55. Assertion (A): Media studies are becoming more and more multi-disciplinary these days, especially in the Indian context.

Reason (R): As more and more traditional subjects of study are not useful to the employment market, the process of transmigration in the educational field is inevitable.


(A) Both (A) and (R) are true.

(B) Both (A) and (R) are true, but (R) is not the correct explanation of (A).

(C) (A) is true, but (R) is false.

(D) (A) is false, but (R) is true.

Answer: (B)


56. Assertion (A): Despite corporatisation, media in India have strong ideological contours.

Reason (R): Because most media persons in India have a heavy dose of Marxist indoctrination.


(A) Both (A) and (R) are true.

(B) Both (A) and (R) are true, but (R) is not the correct explanation of (A).

(C) (A) is true, but (R) is false.

(D) (A) is false, but (R) is true.

Answer: (C)


57. Assertion (A): Indian media have started focusing on soft news of social and society events these days.

Reason (R): Corporatisation of media and industrialization of Indian culture are the factors influencing the trend.


(A) Both (A) and (R) are true.

(B) Both (A) and (R) are true, but (R) is not the correct explanation of (A).

(C) (A) is true, but (R) is false.

(D) (A) is false, but (R) is true.

Answer: (B)


58. Assertion (A): When the selected signs are combined into a message, it becomes a syntagm.

Reason (R): It happens as vocabularies in a language form a paradigm.


(A) Both (A) and (R) are true.

(B) Both (A) and (R) are true, but (R) is not the correct explanation of (A).

(C) (A) is true, but (R) is false.

(D) (A) is false, but (R) is true.

Answer: (B)


59. Assertion (A): Journalists are bound to assist investigations of offences by disclosing the information that they have collected.

Reason (R): It is an obligation of every citizen including media persons under the criminal procedure code of 1973.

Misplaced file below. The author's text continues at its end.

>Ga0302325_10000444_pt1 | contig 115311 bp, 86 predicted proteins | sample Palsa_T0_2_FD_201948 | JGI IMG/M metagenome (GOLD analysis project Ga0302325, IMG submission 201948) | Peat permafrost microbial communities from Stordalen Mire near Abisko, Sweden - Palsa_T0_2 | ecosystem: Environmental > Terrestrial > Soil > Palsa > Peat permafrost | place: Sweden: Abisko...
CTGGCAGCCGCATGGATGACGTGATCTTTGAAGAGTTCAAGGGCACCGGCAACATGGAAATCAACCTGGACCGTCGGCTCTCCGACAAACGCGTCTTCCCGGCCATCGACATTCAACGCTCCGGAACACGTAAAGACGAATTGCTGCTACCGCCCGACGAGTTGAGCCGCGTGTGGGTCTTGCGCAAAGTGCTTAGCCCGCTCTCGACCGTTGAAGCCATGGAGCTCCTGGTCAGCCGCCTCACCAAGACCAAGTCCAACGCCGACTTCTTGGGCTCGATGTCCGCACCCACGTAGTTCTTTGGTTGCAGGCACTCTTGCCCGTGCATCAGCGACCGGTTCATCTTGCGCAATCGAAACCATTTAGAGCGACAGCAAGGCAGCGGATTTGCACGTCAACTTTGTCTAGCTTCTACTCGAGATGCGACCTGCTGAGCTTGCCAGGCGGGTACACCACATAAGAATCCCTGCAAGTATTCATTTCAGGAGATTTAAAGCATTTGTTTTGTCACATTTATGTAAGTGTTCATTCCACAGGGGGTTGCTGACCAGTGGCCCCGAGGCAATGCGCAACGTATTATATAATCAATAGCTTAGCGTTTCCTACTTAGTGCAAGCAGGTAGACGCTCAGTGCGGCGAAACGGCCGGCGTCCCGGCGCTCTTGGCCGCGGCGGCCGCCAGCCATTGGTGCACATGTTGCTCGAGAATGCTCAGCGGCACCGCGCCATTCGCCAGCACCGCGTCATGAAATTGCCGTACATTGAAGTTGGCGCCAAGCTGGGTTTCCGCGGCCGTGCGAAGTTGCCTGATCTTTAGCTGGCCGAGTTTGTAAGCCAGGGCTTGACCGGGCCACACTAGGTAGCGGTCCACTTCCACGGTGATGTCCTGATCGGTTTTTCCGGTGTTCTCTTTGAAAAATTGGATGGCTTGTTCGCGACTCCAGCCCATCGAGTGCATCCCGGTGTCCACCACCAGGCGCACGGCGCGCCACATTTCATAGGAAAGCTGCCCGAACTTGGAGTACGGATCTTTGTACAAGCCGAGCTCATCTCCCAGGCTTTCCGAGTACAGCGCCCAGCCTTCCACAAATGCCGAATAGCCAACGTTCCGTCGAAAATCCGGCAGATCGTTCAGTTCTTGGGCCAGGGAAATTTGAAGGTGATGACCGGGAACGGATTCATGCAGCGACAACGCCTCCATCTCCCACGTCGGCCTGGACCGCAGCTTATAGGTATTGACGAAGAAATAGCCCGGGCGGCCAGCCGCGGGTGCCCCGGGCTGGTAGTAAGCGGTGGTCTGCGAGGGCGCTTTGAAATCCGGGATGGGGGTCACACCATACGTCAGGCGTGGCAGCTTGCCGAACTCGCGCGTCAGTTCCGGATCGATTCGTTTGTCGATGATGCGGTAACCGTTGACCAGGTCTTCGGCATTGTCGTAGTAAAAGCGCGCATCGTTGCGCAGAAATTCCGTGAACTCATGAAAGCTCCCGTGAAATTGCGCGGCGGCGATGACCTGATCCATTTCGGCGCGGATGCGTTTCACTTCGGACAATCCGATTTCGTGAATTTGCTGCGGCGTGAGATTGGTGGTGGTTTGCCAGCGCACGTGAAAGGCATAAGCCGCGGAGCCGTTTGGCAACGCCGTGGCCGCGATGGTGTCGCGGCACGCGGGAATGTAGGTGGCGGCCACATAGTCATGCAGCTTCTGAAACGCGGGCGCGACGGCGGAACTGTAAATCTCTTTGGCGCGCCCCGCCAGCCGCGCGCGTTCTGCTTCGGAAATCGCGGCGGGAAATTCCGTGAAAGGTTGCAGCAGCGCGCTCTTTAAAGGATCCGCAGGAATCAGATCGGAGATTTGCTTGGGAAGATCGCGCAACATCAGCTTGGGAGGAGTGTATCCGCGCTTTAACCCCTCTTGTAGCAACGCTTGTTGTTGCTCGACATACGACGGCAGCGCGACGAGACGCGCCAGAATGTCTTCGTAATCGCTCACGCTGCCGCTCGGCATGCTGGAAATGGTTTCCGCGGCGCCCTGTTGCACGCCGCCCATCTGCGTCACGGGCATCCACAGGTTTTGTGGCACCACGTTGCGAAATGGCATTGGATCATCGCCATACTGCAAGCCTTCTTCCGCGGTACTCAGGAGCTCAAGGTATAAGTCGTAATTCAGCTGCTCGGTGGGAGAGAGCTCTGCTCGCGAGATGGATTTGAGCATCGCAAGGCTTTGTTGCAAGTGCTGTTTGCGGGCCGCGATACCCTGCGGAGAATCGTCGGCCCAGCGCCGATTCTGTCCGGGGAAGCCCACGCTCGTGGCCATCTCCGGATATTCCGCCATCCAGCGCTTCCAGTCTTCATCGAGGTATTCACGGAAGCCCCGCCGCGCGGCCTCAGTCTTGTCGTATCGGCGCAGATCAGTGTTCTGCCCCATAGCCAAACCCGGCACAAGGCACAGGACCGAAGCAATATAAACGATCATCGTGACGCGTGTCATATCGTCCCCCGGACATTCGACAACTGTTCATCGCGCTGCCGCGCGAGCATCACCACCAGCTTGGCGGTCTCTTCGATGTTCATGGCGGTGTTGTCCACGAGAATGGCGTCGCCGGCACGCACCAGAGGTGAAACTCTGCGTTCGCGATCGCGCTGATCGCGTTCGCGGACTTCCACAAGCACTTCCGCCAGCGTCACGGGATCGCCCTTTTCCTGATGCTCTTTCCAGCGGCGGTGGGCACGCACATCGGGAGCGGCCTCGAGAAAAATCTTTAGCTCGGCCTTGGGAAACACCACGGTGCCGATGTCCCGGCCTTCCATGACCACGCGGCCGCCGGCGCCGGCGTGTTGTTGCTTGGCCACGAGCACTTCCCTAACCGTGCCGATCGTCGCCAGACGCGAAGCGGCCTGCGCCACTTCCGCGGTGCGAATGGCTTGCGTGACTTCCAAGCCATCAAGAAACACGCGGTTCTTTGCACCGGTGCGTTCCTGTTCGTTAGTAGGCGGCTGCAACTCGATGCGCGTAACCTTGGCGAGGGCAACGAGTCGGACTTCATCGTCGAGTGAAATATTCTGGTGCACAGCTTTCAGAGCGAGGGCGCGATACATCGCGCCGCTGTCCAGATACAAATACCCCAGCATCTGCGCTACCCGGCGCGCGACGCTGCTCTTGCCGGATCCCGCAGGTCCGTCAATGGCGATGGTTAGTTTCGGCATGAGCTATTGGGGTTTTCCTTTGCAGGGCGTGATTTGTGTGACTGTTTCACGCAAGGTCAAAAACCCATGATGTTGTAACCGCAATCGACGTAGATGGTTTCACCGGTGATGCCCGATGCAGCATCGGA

(A) Both (A) and (R) are true.

(B) Both (A) and (R) are true, but (R) is not the correct explanation of (A).

(C) (A) is true, but (R) is false.

(D) (A) is false, but (R) is true.

Answer: (A)


60. Assertion (A): Non-verbal communication is not always through presentational codes such as gestures and eye movements.

Reason (R): Presentational codes are limited to face-to-face communication or communication when the communicator is present.


(A) Both (A) and (R) are true.

(B) Both (A) and (R) are true, but (R) is not the correct explanation of (A).

(C) (A) is true, but (R) is false.

(D) (A) is false, but (R) is true.

Answer: (D)


61. Identify correct sequence of events taken place.

(A) Kisan Vani Programme, Digital Radio Transmission, Bhasa Bharati Channel, Service &Home Service.

(B) Bhasa Bharati Channel, Kisan Vani Programme, Service & Home Service, Digital Radio Transmission.

(C) Digital Radio Transmission, Service & Home Service, Kisan Vani Programme, Bhasa Bharati Channel.

(D) Service & Home Service, Digital Radio Channel, Kisan Vani Programme, Bhasa Bharati Channel.

Answer: (B)


62. Identify correct sequence of films released having secularism as a theme.

(A) Baiju Bawara, Basant Bahar, Tansen, Sangeet Samrat Tansen.

(B) Basant Bahar, Tansen, Baiju Bawara, Sangeet Samrat Tansen.

(C) Sangeet Samrat Tansen, Basant Bahar, Baiju Bawara, Tansen.

(D) Tansen, Baiju Bawara, Basant Bahar, Sangeet Samrat Tansen.

Answer: (D)


63. Identify right sequencing of countries that began publication of newspapers in the early 17th century.

(A) England, France, Belgium, Germany.

(B) France, Germany, England, Belgium.

(C) Belgium, England, Germany, France.

(D) Germany, Belgium, France, England.

Answer: (D)


64. Identify the correct sequence of Mc Quail’s five basic functions of media.

(A) Information, Correlation, Continuity, Entertainment, Mobilization.

(B) Correlation, Continuity, Entertainment, Mobilization, Information.

(C) Continuity, Mobilization, Entertainment, Correlation, Information.

(D) Entertainment, Correlation, Mobilization, Continuity, Information.

Answer: (A)


65. Identify the correct sequence of the following:

(A) Scene, sequence, frame, shot, film.

(B) Film, scene, frame, shot, sequence.

(C) Frame, shot, scene, sequence, film.\

(D) Shot, frame, sequence, scene, film.

Answer: (C)


66. Match the List-I with List-II.

List – I                        List – II

(a) Golden Mean         1. Print

(b) Spindoctoring        2. Advertising

(c) Crusade                  3. Ethics

(d) Psychographics      4. Public Relations


       a b c d

(A) 3 1 2 4

(B) 3 4 1 2

(C) 4 2 3 1

(D) 2 1 4 3

Answer: (B)


67. Match the List-I with List-II.

List – I                                    List – II

(a) Mahaa TV (news)              1. Tamil

(b) Yes India Vision               2. Urdu

(c) Aditya TV                                     3. Telugu

(d) Peace TV                           4. Malayalam


(a) (b) (c) (d)

(A) 2 1 3 4

(B) 1 3 4 2

(C) 4 2 3 1

(D) 3 4 1 2

Answer: (D)


68. Match the List-I with List-II.

List – I                        List – II

(a) Louis Lumiere        1. The Great Train Robbery